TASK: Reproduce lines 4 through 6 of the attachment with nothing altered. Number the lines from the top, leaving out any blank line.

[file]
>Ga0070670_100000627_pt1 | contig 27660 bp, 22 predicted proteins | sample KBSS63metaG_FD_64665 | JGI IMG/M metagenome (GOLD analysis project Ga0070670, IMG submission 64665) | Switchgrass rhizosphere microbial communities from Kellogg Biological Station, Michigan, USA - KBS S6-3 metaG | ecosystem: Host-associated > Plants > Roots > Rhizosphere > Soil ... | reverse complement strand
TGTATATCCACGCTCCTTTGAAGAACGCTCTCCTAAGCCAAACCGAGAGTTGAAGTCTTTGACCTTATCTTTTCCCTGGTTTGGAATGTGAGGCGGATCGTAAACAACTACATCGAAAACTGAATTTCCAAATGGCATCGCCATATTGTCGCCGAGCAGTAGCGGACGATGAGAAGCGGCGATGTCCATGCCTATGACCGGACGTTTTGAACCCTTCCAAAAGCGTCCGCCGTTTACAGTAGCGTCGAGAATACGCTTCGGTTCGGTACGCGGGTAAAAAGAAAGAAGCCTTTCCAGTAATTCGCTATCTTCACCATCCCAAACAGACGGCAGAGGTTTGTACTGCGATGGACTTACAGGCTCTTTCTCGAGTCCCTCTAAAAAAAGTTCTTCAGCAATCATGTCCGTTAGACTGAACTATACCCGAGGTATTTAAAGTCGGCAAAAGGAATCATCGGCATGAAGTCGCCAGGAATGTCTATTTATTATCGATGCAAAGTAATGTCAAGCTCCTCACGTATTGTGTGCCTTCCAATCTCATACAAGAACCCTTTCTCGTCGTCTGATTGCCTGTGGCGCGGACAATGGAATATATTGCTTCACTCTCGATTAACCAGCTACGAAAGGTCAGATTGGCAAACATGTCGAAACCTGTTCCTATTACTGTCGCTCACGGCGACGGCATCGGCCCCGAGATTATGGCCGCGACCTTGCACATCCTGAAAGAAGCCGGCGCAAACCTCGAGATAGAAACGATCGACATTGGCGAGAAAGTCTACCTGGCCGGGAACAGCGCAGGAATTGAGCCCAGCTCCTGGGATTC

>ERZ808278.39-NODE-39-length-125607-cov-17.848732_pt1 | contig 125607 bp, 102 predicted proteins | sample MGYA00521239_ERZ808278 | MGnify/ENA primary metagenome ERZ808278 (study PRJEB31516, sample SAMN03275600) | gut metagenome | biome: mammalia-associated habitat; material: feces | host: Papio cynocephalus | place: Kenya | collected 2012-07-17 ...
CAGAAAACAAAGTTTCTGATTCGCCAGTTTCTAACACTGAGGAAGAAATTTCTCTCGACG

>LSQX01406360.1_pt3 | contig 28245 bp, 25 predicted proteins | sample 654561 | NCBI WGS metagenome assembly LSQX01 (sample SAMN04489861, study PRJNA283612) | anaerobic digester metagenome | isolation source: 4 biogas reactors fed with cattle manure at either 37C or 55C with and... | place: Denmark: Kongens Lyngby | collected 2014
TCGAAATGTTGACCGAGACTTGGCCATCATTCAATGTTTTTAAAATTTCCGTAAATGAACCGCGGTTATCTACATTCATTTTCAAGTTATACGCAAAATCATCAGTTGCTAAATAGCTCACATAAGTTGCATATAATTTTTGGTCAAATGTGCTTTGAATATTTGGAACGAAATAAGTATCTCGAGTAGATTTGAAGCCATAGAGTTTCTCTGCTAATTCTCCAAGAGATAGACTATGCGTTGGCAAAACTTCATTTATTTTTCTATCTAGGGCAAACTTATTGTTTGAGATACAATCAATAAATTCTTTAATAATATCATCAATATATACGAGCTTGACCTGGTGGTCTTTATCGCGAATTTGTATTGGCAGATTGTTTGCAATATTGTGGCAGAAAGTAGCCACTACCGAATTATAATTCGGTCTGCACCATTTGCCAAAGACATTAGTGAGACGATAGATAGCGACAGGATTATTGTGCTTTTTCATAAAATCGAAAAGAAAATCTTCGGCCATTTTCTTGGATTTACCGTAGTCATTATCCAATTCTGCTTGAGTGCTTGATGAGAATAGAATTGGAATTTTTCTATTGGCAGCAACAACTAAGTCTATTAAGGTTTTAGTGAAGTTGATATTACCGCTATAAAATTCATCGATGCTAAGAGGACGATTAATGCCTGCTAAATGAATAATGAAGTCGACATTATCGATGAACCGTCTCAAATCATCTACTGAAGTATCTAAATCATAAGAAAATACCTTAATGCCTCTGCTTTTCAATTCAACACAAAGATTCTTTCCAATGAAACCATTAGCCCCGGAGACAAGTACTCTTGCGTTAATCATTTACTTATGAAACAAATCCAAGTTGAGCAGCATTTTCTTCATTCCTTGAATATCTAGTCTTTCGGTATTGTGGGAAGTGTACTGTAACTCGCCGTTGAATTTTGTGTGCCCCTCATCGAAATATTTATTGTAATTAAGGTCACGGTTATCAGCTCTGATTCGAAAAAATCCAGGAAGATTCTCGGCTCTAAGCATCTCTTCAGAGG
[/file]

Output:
CAGAAAACAAAGTTTCTGATTCGCCAGTTTCTAACACTGAGGAAGAAATTTCTCTCGACG

>LSQX01406360.1_pt3 | contig 28245 bp, 25 predicted proteins | sample 654561 | NCBI WGS metagenome assembly LSQX01 (sample SAMN04489861, study PRJNA283612) | anaerobic digester metagenome | isolation source: 4 biogas reactors fed with cattle manure at either 37C or 55C with and... | place: Denmark: Kongens Lyngby | collected 2014
TCGAAATGTTGACCGAGACTTGGCCATCATTCAATGTTTTTAAAATTTCCGTAAATGAACCGCGGTTATCTACATTCATTTTCAAGTTATACGCAAAATCATCAGTTGCTAAATAGCTCACATAAGTTGCATATAATTTTTGGTCAAATGTGCTTTGAATATTTGGAACGAAATAAGTATCTCGAGTAGATTTGAAGCCATAGAGTTTCTCTGCTAATTCTCCAAGAGATAGACTATGCGTTGGCAAAACTTCATTTATTTTTCTATCTAGGGCAAACTTATTGTTTGAGATACAATCAATAAATTCTTTAATAATATCATCAATATATACGAGCTTGACCTGGTGGTCTTTATCGCGAATTTGTATTGGCAGATTGTTTGCAATATTGTGGCAGAAAGTAGCCACTACCGAATTATAATTCGGTCTGCACCATTTGCCAAAGACATTAGTGAGACGATAGATAGCGACAGGATTATTGTGCTTTTTCATAAAATCGAAAAGAAAATCTTCGGCCATTTTCTTGGATTTACCGTAGTCATTATCCAATTCTGCTTGAGTGCTTGATGAGAATAGAATTGGAATTTTTCTATTGGCAGCAACAACTAAGTCTATTAAGGTTTTAGTGAAGTTGATATTACCGCTATAAAATTCATCGATGCTAAGAGGACGATTAATGCCTGCTAAATGAATAATGAAGTCGACATTATCGATGAACCGTCTCAAATCATCTACTGAAGTATCTAAATCATAAGAAAATACCTTAATGCCTCTGCTTTTCAATTCAACACAAAGATTCTTTCCAATGAAACCATTAGCCCCGGAGACAAGTACTCTTGCGTTAATCATTTACTTATGAAACAAATCCAAGTTGAGCAGCATTTTCTTCATTCCTTGAATATCTAGTCTTTCGGTATTGTGGGAAGTGTACTGTAACTCGCCGTTGAATTTTGTGTGCCCCTCATCGAAATATTTATTGTAATTAAGGTCACGGTTATCAGCTCTGATTCGAAAAAATCCAGGAAGATTCTCGGCTCTAAGCATCTCTTCAGAGG